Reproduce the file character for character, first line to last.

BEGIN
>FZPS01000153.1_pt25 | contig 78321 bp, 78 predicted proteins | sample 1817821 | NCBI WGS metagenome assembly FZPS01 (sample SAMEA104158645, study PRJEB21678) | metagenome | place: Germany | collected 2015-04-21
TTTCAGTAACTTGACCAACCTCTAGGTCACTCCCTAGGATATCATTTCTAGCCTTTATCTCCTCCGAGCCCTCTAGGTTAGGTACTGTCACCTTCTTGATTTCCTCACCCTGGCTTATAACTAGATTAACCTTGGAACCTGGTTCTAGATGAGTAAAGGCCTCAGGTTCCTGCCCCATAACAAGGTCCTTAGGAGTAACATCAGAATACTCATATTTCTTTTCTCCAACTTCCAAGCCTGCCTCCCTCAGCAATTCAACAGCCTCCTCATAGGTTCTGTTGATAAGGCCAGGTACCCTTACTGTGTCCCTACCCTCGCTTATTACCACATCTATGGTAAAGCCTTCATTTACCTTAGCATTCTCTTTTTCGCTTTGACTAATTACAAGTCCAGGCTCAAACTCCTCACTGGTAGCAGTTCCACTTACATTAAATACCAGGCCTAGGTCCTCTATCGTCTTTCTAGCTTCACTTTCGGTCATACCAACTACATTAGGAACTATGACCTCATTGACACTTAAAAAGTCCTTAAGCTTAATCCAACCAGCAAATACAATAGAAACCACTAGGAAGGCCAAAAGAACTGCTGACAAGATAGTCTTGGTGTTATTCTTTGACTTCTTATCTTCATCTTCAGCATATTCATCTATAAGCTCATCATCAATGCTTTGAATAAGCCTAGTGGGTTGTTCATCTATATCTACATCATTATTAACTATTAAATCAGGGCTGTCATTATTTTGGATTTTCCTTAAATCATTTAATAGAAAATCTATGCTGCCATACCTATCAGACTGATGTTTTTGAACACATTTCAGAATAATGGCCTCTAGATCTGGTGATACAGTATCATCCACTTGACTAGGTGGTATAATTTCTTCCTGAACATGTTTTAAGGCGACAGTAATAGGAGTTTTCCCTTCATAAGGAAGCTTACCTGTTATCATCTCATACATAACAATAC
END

>FZPS01000153.1_pt25 | contig 78321 bp, 78 predicted proteins | sample 1817821 | NCBI WGS metagenome assembly FZPS01 (sample SAMEA104158645, study PRJEB21678) | metagenome | place: Germany | collected 2015-04-21
TTTCAGTAACTTGACCAACCTCTAGGTCACTCCCTAGGATATCATTTCTAGCCTTTATCTCCTCCGAGCCCTCTAGGTTAGGTACTGTCACCTTCTTGATTTCCTCACCCTGGCTTATAACTAGATTAACCTTGGAACCTGGTTCTAGATGAGTAAAGGCCTCAGGTTCCTGCCCCATAACAAGGTCCTTAGGAGTAACATCAGAATACTCATATTTCTTTTCTCCAACTTCCAAGCCTGCCTCCCTCAGCAATTCAACAGCCTCCTCATAGGTTCTGTTGATAAGGCCAGGTACCCTTACTGTGTCCCTACCCTCGCTTATTACCACATCTATGGTAAAGCCTTCATTTACCTTAGCATTCTCTTTTTCGCTTTGACTAATTACAAGTCCAGGCTCAAACTCCTCACTGGTAGCAGTTCCACTTACATTAAATACCAGGCCTAGGTCCTCTATCGTCTTTCTAGCTTCACTTTCGGTCATACCAACTACATTAGGAACTATGACCTCATTGACACTTAAAAAGTCCTTAAGCTTAATCCAACCAGCAAATACAATAGAAACCACTAGGAAGGCCAAAAGAACTGCTGACAAGATAGTCTTGGTGTTATTCTTTGACTTCTTATCTTCATCTTCAGCATATTCATCTATAAGCTCATCATCAATGCTTTGAATAAGCCTAGTGGGTTGTTCATCTATATCTACATCATTATTAACTATTAAATCAGGGCTGTCATTATTTTGGATTTTCCTTAAATCATTTAATAGAAAATCTATGCTGCCATACCTATCAGACTGATGTTTTTGAACACATTTCAGAATAATGGCCTCTAGATCTGGTGATACAGTATCATCCACTTGACTAGGTGGTATAATTTCTTCCTGAACATGTTTTAAGGCGACAGTAATAGGAGTTTTCCCTTCATAAGGAAGCTTACCTGTTATCATCTCATACATAACAATAC